Nobody should visit Bermuda without spending a day at one of its beaches that dot the island’s coastline. Sands vary in colour from soft white to pastel pink and many of them, particularly on the south shore, provide easy access to coral reefs where snorkelling and scuba diving conditions are ideal. Beaches range in size from those in small, protected coves to long stretches of sand for which Bermuda is famous. Traditionally, the swimming season begins in mid May and runs through October but even during the cooler months of November through April, ocean waters remain temperate.

Dining Out

With more than 200 restaurants on the island there is no shortage of good places to dine.

After four straight days of eating out I’ll admit it was almost impossible to pick my favourite spot – but not quite. Of all the meals I enjoyed, both casual and elegant, my pick goes to the Fairmont Southampton’s Bacci restaurant. Located alongside the hotel’s par 3 golf course, the fare here was well beyond what one might expect from a golf club restaurant. Specializing in traditional Italian cuisine, everything I ordered was fresh, delicious and impeccably presented including a starter platter of awesome antipasto. Together with an excellent selection of wines, Bacci rose to the top of my list. I am told that when it opened a few years ago it was the most talked about restaurant on the island. In my opinion, its status has never changed.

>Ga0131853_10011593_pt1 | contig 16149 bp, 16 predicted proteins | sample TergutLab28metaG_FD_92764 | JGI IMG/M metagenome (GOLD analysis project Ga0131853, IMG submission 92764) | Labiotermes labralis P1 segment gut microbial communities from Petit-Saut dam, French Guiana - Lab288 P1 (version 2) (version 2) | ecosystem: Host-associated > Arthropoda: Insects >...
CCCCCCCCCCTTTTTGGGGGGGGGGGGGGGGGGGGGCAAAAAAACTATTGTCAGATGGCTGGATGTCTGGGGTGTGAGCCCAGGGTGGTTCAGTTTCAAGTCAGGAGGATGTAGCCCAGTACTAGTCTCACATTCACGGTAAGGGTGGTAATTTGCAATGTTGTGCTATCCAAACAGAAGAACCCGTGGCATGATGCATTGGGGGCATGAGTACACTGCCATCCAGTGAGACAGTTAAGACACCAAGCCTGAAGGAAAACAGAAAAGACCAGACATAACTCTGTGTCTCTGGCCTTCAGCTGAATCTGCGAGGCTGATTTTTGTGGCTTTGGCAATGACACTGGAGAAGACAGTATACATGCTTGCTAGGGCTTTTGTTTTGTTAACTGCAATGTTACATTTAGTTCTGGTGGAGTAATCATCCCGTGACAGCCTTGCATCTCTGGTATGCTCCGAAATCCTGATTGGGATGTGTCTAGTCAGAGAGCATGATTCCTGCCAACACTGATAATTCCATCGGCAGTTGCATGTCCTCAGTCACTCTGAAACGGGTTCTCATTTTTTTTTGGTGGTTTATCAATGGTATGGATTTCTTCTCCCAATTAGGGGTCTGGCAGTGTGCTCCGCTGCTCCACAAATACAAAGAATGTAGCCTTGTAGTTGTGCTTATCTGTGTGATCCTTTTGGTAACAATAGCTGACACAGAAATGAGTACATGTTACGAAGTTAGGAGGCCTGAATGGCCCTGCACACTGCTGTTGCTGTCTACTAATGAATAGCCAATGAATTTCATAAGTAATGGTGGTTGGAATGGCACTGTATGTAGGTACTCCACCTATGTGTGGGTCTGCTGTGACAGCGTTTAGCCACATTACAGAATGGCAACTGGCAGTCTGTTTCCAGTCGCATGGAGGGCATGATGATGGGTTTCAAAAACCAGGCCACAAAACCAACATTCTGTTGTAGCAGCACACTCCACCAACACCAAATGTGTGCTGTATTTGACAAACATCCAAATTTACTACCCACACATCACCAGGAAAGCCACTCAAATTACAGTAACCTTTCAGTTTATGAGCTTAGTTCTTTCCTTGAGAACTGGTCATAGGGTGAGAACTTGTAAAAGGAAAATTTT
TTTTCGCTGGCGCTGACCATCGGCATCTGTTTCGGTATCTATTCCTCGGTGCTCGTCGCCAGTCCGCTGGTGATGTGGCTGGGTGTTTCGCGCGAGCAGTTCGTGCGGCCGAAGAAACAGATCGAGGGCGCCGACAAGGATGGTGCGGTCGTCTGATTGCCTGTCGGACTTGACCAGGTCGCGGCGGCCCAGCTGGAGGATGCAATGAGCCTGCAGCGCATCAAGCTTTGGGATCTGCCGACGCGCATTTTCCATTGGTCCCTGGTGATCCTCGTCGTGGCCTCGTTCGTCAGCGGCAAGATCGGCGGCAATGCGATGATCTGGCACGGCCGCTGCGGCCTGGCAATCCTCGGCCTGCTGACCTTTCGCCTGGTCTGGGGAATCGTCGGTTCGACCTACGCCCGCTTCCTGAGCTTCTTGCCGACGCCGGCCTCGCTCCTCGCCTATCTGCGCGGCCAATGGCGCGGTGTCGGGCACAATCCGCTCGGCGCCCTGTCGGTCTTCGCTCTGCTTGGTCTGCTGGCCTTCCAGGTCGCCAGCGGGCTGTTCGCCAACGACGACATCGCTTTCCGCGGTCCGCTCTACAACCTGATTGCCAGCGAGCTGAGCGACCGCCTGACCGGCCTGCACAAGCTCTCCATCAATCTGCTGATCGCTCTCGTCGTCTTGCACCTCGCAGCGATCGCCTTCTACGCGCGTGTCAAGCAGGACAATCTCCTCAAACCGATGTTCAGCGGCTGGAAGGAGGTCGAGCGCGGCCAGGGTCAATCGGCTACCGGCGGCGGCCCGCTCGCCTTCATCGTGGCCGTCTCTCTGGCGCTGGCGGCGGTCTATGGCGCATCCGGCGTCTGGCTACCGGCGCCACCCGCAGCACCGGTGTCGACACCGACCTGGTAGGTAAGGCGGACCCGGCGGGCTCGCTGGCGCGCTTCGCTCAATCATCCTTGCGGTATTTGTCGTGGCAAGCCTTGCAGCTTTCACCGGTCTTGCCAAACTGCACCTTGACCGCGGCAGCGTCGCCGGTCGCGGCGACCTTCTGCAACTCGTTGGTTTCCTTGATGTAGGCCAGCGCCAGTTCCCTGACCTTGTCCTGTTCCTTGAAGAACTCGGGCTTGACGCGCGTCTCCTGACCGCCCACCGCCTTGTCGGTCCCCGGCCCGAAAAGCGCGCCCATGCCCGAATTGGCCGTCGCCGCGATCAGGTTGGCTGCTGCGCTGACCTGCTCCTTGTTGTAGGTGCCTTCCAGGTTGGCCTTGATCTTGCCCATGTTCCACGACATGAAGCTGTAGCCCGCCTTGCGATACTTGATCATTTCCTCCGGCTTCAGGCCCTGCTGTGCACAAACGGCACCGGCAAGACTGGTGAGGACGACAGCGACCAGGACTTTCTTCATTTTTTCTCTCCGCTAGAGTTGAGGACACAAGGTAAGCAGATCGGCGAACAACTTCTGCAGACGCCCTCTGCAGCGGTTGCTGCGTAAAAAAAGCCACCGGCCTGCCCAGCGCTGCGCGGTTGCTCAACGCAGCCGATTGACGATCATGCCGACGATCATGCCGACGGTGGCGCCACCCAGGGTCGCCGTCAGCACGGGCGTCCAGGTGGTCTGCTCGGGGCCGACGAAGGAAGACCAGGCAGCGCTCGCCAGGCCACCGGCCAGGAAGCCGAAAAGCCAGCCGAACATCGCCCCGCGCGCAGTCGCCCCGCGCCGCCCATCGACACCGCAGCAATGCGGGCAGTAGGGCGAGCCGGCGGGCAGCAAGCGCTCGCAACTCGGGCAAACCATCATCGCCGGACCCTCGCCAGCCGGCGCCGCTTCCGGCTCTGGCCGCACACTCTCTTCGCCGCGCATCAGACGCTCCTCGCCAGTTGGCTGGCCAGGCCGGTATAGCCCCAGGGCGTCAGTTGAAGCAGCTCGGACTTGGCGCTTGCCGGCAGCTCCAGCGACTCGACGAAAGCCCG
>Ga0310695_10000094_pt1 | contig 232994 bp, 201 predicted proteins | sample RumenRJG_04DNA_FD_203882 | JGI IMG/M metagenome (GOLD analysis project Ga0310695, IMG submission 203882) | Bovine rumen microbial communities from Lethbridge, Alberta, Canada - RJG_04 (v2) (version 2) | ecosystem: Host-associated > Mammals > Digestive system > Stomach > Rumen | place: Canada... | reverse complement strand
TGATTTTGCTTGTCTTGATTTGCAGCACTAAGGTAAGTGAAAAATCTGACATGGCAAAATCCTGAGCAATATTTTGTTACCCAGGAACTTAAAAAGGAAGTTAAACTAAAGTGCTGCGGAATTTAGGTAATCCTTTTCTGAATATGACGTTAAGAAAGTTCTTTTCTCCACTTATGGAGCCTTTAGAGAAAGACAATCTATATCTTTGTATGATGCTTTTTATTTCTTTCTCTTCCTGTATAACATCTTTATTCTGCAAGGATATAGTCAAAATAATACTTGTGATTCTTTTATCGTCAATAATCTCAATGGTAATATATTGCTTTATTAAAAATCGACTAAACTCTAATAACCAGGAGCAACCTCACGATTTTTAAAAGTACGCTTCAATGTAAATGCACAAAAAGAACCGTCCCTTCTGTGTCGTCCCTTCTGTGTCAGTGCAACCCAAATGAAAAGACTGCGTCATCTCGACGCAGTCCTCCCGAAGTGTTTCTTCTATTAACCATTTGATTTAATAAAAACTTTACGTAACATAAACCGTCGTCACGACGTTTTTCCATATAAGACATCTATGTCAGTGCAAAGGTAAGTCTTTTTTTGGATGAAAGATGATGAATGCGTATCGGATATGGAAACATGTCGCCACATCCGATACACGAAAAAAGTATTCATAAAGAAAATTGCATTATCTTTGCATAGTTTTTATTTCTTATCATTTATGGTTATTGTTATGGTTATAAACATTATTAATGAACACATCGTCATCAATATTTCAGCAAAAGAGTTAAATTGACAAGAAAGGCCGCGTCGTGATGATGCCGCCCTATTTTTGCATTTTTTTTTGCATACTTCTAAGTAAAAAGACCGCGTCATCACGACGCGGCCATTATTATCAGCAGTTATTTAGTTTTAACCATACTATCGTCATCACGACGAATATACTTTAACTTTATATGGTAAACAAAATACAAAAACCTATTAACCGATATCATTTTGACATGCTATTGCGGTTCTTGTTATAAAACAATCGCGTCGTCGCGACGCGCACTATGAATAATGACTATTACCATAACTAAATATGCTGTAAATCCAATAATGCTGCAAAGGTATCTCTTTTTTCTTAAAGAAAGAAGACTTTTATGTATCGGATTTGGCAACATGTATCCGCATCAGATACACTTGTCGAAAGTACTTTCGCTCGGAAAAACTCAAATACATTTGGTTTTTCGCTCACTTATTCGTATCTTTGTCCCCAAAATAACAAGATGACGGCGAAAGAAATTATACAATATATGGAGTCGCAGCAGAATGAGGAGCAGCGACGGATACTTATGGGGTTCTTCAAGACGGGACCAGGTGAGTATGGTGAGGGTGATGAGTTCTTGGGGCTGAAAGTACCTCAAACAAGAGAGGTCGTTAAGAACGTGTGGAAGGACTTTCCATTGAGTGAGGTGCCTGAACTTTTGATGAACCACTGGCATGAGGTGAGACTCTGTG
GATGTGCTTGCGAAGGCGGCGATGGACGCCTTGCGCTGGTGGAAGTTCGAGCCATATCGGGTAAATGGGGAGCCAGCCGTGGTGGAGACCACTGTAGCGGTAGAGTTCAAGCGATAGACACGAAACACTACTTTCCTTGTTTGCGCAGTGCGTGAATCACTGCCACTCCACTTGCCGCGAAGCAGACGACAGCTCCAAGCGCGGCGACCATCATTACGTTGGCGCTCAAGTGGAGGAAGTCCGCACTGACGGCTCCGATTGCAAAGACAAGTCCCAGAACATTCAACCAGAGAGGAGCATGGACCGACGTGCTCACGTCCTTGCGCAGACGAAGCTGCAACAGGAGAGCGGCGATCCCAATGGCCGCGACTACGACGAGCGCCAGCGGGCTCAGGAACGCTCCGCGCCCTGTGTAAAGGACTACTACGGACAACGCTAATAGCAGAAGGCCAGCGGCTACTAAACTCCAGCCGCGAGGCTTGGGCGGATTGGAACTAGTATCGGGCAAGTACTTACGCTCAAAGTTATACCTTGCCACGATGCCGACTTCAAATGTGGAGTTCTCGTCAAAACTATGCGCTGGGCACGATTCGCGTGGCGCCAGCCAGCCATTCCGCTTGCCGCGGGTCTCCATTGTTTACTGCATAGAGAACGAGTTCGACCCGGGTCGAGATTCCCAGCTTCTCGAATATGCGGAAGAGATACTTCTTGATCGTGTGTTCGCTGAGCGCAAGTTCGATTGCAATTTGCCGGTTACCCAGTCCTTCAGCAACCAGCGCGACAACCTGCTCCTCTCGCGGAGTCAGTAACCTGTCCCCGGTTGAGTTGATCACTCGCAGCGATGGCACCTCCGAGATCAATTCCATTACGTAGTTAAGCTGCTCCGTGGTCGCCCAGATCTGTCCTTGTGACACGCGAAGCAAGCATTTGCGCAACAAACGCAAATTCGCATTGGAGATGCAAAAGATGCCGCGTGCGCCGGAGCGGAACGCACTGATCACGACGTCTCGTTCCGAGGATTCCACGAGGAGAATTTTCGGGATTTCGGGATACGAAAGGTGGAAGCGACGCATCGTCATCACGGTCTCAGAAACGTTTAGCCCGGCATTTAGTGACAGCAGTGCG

Most Fun

A visit to the Swizzle Inn at Bailey’s Bay is an absolute must. This is Bermuda’s oldest operating pub dating back to 1932 and its reputation as a must-visitattraction follows closely behind island beaches.

Fun, funky and a little crazy, the pub specializes (although not exclusively) in Rum Swizzles—Bermuda’s national drink containing a combo of Gosling’s Black Seal and Gold Rum with various juices served in a pitcher and strained into cocktail glasses. Not surprisingly the pub’s motto is “Swizzle Inn – Swagger Out!” Black Seal Rum is also a key ingredient in the other island favourite drink, the Dark’n Stormy.

Travel Planner

More details about Bermuda are available online at or by calling 1-800-223-6106.
Fairmont Southampton information is on the web at Bermuda’s second Fairmont property is the Fairmont Hamilton Princess in downtown Hamilton. Its website is Information on both resort hotels can be obtained by calling 1-800-441-1414.